Education+Training Operations

Sky High ARO

Order Reprints
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The Experts: 

Jake Hammer 

  • Everett Street Autoworks 
  • Portland, Ore. 
  • Shop Type: General repair 
  • ARO: $425
  • Car Count: 640 per month 
  • Labor Rate: $120 

 

Dave Toole 

  • Toole’s Garage 
  • San Carlos and Burson, Calif. 
  • Shop Type: General repair 
  • ARO: $925 (San Carlos only) 
  • Car count: 280 per month (San Carlos only) 
  • Labor Rate: $186.87 (San Carlos only) 

 

Parker Davis 

  • Broad Stroke Associates 
  • Snohomish, Wash. 
  • Shop Type: BMW and Audi specialist 
  • ARO: $1100 
  • Car Count: 85 
  • Labor Rate: $152.60 (posted door rate) diagnostic rate is higher, typically 1.5 x door rate 
  •  

Bill Adams

  • Adams Autoworx and Tireworx Inc 
  • Castro Valley, Calif. 
  • Shop Type: General Repair 
  • ARO: $960
  • Car Count: 272 
  • Labor Rate: $187.50

 

Rob Sperring 

  • Grand Rapids Motorcar
  • Grand Rapids, Mich. 
  • Shop Type: General repair 
  • ARO: $725.63 
  • Car Count: 221 
  • Labor Rate: Varies, roughly $119 for door rate 

 

Jake Hammer, owner of Everett Street Autoworks in Portland, Ore., sees an impressive 640 cars per month at his general repair shop. This falls into a higher car count model. That being said, Hammer is trying to shift toward a high average repair order (ARO) model. 

“We’re a higher car count shop, but it wasn’t a strategic decision. For us, we’ve never had a problem bringing in customers so when we were looking to grow, that was the easiest route,” Hammer says. “Now, we’ve hit capacity and it’s hard to get more parking spots, so we’re shifting our focus to ARO.” 

With vehicles going longer without maintenance needs, many shop owners are making the most of when their customers come in by focusing on ARO.  Hammer, along with three shop owners with AROs above $900, share their tips for becoming a high ARO shop. 


Target the right customer. 

[Parker Davis,  Broad Stroke Associates) 

We had a low labor rate and running oil change specials—we were attracting the bottom of the barrel. We would write it all up and they wouldn’t buy any of it. We’re not doing that ever again. What we did was we brought our labor rate up and started charging the right margin on parts. We started pursuing customers that had the same values as us and wanted to keep a car in great condition. To do this, we changed our marketing. We do not discount market anymore. The only offers we run are $50 off for first time clients. We never talk about price—we talk about warranty.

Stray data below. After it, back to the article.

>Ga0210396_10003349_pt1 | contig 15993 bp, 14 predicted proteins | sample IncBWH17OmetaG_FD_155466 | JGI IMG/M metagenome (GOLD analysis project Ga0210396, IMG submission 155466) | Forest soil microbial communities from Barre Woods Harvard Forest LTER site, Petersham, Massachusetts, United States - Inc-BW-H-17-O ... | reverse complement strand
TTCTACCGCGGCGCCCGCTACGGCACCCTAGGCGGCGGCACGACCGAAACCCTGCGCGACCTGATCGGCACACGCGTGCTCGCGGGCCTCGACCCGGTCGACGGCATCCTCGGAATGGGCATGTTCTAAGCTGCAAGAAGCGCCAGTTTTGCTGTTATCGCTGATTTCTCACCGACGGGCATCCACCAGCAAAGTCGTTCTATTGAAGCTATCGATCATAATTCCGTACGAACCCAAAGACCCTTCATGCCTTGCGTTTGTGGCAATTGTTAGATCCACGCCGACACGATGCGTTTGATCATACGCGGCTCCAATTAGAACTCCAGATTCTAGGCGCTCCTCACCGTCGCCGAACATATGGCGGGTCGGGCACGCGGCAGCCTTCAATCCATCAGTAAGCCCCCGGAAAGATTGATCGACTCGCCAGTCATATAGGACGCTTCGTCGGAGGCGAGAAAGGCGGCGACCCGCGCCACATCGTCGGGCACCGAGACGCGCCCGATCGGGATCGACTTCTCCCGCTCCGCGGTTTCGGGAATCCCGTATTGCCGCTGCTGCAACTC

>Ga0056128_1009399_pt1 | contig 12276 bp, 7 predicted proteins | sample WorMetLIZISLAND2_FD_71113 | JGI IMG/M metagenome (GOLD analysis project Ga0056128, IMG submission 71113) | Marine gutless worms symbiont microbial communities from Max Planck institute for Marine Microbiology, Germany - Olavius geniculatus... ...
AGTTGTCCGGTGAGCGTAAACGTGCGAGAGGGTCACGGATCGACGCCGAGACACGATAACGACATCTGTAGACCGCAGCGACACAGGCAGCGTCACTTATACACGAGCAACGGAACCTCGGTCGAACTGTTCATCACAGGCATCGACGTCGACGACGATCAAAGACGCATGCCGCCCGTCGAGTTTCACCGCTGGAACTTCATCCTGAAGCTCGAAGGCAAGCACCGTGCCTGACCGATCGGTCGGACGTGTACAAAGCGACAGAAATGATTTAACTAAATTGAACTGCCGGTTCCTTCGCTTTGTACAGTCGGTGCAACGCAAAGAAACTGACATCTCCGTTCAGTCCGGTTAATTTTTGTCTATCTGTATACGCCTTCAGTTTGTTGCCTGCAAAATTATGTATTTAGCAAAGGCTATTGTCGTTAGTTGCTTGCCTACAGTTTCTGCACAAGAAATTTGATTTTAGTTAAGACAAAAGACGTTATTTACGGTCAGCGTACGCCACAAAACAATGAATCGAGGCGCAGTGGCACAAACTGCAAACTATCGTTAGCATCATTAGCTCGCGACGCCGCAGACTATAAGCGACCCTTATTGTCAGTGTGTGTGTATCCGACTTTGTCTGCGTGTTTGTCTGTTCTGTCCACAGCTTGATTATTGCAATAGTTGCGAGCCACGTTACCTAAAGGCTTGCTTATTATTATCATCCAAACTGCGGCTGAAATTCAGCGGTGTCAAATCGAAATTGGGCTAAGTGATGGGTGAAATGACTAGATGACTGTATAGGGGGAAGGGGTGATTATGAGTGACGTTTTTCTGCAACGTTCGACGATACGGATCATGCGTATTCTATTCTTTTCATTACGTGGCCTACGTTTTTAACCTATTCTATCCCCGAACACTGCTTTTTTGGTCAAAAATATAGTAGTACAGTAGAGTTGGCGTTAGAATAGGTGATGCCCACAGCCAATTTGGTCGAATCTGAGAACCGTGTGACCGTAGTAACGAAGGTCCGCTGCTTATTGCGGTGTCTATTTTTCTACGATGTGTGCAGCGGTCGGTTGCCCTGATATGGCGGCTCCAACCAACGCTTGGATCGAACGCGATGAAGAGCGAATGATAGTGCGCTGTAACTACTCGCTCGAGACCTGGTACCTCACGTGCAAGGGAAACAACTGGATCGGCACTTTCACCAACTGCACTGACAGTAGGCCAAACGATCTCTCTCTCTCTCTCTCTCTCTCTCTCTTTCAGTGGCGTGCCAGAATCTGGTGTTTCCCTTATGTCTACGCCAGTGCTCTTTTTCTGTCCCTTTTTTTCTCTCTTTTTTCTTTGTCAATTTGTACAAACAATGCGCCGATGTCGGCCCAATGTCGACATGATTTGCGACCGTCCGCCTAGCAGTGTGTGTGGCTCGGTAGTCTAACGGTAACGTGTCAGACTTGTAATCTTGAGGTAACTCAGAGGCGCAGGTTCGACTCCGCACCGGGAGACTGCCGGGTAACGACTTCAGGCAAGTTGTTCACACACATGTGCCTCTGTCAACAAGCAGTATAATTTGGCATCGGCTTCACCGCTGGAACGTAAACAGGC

Find and explain all work. 

[Dave Toole, Toole’s Garage] 

High ARO starts with the tech. A good quality tech and a good quality inspection is key—all cars need work. If they don’t see it, it doesn’t get estimated. Then, it’s all about transparency with the customer. Where we are, our clients appreciate pictures and seeing everything. Then, it’s the advisor’s job to do just that—advise. What’s super important? What can wait?   

Earn customers’ trust.

[Rob Sperring Grand Rapids Motorcar] 

You need to set up that personal relationship—they have to trust you. Have little conversations with them. Ask them if they’re married or if they have kids. Walk around the vehicle with them and show them what needs to be done. Another thing is that you need to touch base with them. You need to reach out within a few hours and keep them updated. Set up the expectation from the start. We first send out the digital vehicle inspections, then we email a quote and then we call the customer. 

Keep in mind staff’s capacity.

[Bill Adams, Adams Autoworx and Tireworx Inc.] 

It comes down to basic accounting.  It forces you to look at your mix of cars and what everyone in your shop can handle. For example, if your least experienced tech needs to work on 20 cars per day for quick services, how do you support that? Do you need 60 cars per day? That’s impossible. You need to figure out where adding one more car lowers your ARO.

You should have someone that writes up all of the work orders for the service advisor. A big mistake is treating your sales advisor as anything other than a salesperson. If you throw everything—writing and selling—on the service advisors, they will cherry pick the work because they don’t have the time. If you have someone else—it could be the general manager, junior advisor or a parts person—write up the work, this allows the service advisor to sell more to the client. 

Get your team on board.

[Jake Hammer,  Everett Street Autoworks] 

In order to be successful with a high ARO model, systems and processes that are replicable are essential. As the leader, create a system that ensures each and every car gets the proper inspection and proper post repair check. For us, we had a lot of meetings that focused on why showing all of the work to the customer was good so our staff saw the value. We updated our comp plan and showed what an increase in ARO would do for their compensation. We set goals as a team now and we celebrate when we’re successful.

 

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